temperatures considered here, the assumption of parabolicity for the heavy-hole band based on Kane's model [27] is reasonable. Other studies [35,36] support the validity of-this model for the valence band of silicon.
2.3 Effective Mass Formulation
In the case of spherically symmetric energy surfaces all of the
carriers respond in the same way to a given set of applied forces. The effective mass then acts as a scalar and thus has the same value for the Hall effect, conductivity, and density of states. For nonspherical energy surfaces, however, this is not the case. The mixed response of carriers to a set of applied forces is reflected in differences between the different kinds of effective masses. The density-of-states effective mass, mi, is defined from the relationship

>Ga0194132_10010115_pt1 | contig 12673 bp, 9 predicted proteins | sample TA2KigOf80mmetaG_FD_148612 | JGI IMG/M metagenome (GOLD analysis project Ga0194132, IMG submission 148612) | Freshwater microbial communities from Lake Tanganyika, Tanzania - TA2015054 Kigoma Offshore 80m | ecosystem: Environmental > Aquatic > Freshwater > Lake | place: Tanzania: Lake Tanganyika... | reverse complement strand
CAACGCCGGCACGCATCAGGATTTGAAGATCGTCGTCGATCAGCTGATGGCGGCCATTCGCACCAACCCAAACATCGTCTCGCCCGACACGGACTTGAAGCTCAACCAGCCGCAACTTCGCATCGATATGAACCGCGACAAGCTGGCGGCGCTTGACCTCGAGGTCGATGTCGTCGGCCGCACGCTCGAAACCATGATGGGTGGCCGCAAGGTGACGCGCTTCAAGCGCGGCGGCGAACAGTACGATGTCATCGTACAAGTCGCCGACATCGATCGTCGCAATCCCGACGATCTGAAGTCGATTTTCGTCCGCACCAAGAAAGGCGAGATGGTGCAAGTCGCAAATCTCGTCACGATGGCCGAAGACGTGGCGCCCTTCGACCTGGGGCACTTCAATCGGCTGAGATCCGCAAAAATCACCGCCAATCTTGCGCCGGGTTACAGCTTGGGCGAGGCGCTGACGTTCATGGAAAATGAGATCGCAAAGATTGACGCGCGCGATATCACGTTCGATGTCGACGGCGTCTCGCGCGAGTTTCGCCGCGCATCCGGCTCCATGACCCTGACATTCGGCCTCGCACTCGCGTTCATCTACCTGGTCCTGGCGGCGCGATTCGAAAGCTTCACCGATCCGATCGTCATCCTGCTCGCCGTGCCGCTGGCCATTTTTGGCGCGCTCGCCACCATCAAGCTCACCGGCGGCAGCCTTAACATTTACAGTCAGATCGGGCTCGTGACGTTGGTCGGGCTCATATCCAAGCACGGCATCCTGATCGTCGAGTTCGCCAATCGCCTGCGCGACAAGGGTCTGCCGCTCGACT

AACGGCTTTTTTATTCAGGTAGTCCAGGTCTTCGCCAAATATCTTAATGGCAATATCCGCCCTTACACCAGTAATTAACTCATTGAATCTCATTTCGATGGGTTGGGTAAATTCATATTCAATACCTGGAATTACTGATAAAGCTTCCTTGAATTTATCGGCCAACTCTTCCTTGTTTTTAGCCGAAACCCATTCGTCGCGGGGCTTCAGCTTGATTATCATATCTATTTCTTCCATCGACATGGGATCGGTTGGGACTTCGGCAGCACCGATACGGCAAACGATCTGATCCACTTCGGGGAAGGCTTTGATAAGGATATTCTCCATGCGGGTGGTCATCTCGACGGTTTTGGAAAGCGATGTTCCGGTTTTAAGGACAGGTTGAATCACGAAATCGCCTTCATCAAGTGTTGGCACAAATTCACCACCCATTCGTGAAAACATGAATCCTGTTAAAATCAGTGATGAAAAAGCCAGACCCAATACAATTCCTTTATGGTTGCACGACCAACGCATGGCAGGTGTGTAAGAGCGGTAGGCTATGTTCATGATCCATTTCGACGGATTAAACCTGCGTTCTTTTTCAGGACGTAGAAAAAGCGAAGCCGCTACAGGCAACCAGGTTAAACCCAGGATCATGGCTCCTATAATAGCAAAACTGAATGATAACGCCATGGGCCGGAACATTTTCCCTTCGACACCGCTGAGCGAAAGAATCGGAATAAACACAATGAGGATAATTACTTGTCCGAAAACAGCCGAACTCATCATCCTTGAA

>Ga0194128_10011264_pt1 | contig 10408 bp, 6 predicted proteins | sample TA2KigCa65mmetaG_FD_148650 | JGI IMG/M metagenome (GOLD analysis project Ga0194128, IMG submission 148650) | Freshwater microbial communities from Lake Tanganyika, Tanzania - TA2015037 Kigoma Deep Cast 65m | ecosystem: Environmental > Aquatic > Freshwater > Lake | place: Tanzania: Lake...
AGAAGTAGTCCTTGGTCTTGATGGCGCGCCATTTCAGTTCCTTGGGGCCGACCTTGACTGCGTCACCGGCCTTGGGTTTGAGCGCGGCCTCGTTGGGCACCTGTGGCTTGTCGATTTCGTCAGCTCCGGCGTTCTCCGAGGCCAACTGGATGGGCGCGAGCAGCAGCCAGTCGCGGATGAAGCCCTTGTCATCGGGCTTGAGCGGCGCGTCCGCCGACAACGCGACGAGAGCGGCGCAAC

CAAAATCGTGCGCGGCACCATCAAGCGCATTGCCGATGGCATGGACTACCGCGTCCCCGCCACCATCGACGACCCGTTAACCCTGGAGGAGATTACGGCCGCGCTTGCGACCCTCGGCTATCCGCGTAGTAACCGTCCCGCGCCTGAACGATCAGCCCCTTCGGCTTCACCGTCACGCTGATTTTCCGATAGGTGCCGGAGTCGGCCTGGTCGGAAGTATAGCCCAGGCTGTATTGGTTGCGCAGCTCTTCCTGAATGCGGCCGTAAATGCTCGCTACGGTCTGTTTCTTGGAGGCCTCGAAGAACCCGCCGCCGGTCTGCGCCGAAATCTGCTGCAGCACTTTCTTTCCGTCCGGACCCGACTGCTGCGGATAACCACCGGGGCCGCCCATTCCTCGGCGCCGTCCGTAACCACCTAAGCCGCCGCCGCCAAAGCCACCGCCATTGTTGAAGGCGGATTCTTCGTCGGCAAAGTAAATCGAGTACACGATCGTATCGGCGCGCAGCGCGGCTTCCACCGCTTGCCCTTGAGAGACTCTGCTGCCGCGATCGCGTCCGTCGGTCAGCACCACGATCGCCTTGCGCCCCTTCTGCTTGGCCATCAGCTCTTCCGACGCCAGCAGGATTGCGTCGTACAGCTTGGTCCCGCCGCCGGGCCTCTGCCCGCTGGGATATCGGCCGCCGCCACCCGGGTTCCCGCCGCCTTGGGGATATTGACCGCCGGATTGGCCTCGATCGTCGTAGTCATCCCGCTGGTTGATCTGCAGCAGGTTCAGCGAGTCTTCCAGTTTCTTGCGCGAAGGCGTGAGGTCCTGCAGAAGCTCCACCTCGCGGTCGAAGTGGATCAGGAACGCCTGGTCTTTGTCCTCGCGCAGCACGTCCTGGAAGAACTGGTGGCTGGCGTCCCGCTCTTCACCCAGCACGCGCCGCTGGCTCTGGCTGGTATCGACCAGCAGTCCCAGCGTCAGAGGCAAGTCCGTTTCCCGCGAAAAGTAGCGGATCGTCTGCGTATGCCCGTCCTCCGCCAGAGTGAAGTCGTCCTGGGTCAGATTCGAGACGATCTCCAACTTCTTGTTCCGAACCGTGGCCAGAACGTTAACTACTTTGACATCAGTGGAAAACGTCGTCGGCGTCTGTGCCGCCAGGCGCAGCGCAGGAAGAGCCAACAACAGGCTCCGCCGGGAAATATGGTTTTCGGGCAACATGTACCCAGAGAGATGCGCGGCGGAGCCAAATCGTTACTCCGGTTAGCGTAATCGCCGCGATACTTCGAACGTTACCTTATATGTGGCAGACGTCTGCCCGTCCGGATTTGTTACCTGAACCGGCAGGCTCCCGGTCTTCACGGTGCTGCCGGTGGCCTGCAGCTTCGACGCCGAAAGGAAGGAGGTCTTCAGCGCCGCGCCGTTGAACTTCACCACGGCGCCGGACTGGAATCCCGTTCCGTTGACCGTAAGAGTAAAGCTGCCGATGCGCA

4 2,fkoTm*i 3/2
pi 4 2 k Di F1 2( ) (2.6)
where
I
Fl/2(n) = I + exp (- ) (2.7)
a =(EV - E)/koT, n (Ev EF)/koT, k° is the Boltzmann constant, EV is the top of the valence band, and i = 1, 2, 3 refers to the heavy-hole, light-hole, and split-off bands, respectively.
The electric current density in the presence of electric and magnetic fields can be expressed by [20]
Ji = gjkEk + CjkQEkfH + Ojk.Zm'k HkHm + .
(2.8)